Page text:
Shepherds Bush
The Telegraph (UK)

Road’s writing is so intelligently suggestive, it extends sympathy by definition to anyone caught in the crossfire of the wider debate raging over gender definitions. Full Review

Four Quartets
West End
The Telegraph (UK)

For all its admirable ambition, the evening has a whiff of confected grandeur. There were many, many moments where I didn’t understand a word. But ... this is a bracing, strangely refreshing evening. Full Review

The Telegraph (UK)

Rather, Jersey Boys embodies the qualities of the band itself: unpretentious, uncomplicated, a bit cheesy and, with its by-numbers rags to riches narrative, steeped in the comforting mythology of the American dream. Full Review

and breathe...
Islington
The Telegraph (UK)

It’s a small, even low-key piece – and yet, thanks to Jonsson, it’s also pretty special. Full Review

The Telegraph (UK)

Dipo Baruwa-Etti's chaotic one-hander about racial injustice, though energetically performed, feels like a bad Greek tragedy. Full Review

The Telegraph (UK)

for a previous production Trigg’s 90-minute comic confessional does what plays of this sort set out to do – force the audience to rethink their assumptions – with a winning mix of artless charm and flinty wit. Full Review

The Telegraph (UK)

There’s really only one reason to see Richard Eyre’s revival of Noel Coward’s minor, supernatural 1941 comedy, first seen at Bath last year, and that’s Jennifer Saunders. She is simply magnificent as the eccentric medium Madame Arcati Full Review

Be More Chill
Victoria
The Telegraph (UK)

for a previous production A coming-of-age story with fabulous, catchy tunes... Be More Chill is sometimes as callow and clumsy as any teenager but I suspect that's precisely part of its millennial appeal.' Full Review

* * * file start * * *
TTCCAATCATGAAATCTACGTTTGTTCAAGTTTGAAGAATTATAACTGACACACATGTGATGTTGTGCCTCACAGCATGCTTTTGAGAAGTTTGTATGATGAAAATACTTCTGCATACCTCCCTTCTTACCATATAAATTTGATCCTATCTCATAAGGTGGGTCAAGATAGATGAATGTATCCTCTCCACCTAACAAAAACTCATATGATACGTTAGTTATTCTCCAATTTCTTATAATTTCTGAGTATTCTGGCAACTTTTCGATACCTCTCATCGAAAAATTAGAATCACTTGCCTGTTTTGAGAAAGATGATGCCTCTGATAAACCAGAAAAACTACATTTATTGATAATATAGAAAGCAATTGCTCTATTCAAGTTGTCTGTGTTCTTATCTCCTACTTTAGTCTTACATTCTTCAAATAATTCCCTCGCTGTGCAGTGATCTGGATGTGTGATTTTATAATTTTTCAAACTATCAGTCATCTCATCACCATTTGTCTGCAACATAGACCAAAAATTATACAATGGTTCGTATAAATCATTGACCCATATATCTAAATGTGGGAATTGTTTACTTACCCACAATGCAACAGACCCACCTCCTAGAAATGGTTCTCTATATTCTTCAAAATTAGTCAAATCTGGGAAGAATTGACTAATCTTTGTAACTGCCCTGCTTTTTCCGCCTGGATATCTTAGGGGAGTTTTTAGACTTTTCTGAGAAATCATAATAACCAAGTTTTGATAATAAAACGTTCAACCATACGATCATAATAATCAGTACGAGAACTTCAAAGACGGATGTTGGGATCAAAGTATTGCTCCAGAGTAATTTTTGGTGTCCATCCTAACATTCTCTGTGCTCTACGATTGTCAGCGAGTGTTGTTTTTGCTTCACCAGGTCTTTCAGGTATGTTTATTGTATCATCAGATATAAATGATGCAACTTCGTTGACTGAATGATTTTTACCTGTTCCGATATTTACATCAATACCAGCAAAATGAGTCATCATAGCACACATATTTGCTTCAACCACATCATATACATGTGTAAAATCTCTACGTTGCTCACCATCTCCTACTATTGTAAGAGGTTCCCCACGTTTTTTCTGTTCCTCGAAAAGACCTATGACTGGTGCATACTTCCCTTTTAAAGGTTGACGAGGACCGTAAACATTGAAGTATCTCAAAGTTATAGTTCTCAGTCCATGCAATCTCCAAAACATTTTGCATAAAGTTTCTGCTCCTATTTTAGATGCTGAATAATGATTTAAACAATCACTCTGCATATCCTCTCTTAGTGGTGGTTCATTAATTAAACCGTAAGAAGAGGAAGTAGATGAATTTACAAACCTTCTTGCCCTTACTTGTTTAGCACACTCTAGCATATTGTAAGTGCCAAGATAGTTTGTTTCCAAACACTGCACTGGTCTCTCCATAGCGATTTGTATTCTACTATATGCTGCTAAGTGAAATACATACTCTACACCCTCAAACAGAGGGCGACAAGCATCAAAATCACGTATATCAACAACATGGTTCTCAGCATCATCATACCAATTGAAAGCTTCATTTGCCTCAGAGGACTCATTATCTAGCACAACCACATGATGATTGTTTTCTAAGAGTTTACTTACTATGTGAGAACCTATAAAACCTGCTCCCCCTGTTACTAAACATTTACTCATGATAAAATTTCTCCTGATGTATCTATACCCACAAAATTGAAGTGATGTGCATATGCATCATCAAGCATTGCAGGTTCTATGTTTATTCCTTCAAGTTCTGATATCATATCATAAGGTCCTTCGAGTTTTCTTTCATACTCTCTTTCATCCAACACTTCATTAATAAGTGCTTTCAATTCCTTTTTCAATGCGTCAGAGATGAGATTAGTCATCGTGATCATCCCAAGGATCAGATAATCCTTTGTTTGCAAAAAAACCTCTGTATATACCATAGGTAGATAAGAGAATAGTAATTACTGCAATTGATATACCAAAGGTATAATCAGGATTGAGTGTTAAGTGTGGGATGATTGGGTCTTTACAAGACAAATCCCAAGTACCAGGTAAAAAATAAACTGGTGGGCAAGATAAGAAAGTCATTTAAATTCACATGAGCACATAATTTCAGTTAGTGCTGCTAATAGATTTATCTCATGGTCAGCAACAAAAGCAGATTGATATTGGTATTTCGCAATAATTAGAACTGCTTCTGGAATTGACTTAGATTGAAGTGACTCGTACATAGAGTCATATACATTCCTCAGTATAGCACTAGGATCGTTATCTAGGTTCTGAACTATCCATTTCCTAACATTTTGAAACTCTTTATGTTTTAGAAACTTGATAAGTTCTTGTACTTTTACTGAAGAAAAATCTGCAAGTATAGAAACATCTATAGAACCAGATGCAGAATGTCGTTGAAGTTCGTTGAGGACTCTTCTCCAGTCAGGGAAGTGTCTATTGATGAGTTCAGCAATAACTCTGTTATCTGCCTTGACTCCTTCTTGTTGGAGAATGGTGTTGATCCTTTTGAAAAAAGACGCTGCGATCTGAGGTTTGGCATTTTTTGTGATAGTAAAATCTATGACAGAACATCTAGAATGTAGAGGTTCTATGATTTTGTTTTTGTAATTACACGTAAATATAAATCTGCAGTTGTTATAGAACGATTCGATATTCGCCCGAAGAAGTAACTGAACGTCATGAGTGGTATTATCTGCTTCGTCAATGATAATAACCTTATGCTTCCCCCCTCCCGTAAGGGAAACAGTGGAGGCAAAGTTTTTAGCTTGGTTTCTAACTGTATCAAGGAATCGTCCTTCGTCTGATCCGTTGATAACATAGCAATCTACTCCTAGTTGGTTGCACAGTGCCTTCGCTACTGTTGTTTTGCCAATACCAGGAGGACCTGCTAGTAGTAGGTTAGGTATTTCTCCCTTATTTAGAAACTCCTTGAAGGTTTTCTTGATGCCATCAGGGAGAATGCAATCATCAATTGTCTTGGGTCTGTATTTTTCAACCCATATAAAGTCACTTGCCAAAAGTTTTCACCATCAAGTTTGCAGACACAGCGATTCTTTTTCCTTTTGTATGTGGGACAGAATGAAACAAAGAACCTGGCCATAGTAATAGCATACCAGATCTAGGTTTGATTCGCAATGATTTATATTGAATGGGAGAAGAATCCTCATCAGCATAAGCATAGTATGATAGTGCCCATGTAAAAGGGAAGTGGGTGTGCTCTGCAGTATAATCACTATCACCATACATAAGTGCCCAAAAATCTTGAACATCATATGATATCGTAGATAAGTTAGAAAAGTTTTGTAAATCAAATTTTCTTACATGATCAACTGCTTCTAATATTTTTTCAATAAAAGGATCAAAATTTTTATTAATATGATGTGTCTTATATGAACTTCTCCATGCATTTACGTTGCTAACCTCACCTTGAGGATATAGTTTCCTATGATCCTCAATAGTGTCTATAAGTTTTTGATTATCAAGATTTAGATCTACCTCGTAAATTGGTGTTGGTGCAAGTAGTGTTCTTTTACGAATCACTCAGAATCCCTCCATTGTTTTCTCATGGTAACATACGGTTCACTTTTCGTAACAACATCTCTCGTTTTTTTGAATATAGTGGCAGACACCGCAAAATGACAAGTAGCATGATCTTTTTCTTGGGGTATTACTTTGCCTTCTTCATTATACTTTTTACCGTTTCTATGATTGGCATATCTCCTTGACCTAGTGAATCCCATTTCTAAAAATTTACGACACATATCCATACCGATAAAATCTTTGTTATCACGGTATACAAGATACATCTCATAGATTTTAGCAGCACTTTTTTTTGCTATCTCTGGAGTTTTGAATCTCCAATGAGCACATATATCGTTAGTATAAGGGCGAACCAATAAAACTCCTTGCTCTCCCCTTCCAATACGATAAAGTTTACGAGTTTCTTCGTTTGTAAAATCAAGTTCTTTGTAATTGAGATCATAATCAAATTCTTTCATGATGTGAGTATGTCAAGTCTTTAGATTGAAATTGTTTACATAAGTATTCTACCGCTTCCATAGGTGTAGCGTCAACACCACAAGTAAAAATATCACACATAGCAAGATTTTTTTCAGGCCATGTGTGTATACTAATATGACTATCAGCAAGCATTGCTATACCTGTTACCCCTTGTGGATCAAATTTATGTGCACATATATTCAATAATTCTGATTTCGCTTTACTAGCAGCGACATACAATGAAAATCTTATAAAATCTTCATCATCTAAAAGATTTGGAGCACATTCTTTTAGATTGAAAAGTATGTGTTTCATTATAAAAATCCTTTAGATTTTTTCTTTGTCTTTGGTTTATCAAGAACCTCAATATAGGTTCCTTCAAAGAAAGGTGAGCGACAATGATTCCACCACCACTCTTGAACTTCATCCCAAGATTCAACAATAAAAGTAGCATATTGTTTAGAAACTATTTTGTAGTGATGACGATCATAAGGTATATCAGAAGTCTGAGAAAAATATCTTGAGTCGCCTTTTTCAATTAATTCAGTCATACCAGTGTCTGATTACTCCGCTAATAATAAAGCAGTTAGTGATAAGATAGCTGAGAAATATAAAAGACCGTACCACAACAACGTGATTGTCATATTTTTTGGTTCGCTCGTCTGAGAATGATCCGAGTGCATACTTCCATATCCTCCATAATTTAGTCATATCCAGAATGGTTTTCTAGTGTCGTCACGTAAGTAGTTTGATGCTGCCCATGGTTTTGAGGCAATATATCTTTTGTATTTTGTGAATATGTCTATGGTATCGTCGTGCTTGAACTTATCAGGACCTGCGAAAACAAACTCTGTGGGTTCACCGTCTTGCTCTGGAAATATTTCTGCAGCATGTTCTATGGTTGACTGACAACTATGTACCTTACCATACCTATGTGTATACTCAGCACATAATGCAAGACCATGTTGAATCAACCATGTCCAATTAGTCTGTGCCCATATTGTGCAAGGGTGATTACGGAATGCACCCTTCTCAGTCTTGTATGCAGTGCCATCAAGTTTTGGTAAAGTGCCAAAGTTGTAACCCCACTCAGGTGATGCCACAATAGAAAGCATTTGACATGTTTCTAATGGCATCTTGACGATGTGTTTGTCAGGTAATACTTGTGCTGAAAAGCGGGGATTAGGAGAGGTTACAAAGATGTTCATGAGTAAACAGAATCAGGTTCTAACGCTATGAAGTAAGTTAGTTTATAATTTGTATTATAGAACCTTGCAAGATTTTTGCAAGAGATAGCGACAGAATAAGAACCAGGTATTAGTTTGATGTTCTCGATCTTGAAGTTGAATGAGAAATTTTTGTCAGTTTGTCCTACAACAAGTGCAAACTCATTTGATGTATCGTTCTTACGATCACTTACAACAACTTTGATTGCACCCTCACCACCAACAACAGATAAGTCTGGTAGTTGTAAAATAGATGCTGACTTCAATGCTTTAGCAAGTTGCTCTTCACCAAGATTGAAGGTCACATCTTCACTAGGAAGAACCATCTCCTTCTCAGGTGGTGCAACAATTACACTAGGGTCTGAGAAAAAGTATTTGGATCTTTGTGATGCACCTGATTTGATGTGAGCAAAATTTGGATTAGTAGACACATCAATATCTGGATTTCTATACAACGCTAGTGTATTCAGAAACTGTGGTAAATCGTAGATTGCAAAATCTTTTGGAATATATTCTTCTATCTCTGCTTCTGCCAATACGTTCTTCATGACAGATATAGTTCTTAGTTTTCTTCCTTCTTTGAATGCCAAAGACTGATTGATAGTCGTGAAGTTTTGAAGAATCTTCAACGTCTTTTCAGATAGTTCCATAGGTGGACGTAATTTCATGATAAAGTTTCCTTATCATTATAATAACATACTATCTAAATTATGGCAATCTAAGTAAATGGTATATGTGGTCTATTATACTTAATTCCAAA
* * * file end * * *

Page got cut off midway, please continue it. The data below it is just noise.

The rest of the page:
Poet in da Corner
Sloane Square
The Telegraph (UK)

In a moment when we risk being torn apart by culture wars, Poet in Da Corner feels like a show for our times: not only bitingly aware of precisely these issues, but daringly inclusive, too.' Full Review

Scenes With Girls
Sloane Square
The Telegraph (UK)

...What could descend into militant, wokey gobbledegook is served by Battye with a scathingly funny light touch...I can’t wait to see what she does next.' Full Review

The Telegraph (UK)

Like being trapped on a desperate stag do... Most of the cast work hard to keep energy at peak levels and to improvise banter, but as a piece of theatre, it’s far from thrilling.' Full Review

The Telegraph (UK)

Both savage and compassionate...Simon Evans's super-starry production...is both worthy tribute and a resounding vindication: the play, if anything, feels more savagely true than ever.' Full Review

The Worst Witch
West End
The Telegraph (UK)

Ultimately, this is a splendid piece of West End theatre for primary school-age children, with enough arch jokes to please the parents. Best of all, perhaps, is the way this all-female show remains true to the unpackaged feminism of Murphy’s original books... Full Review

The Telegraph (UK)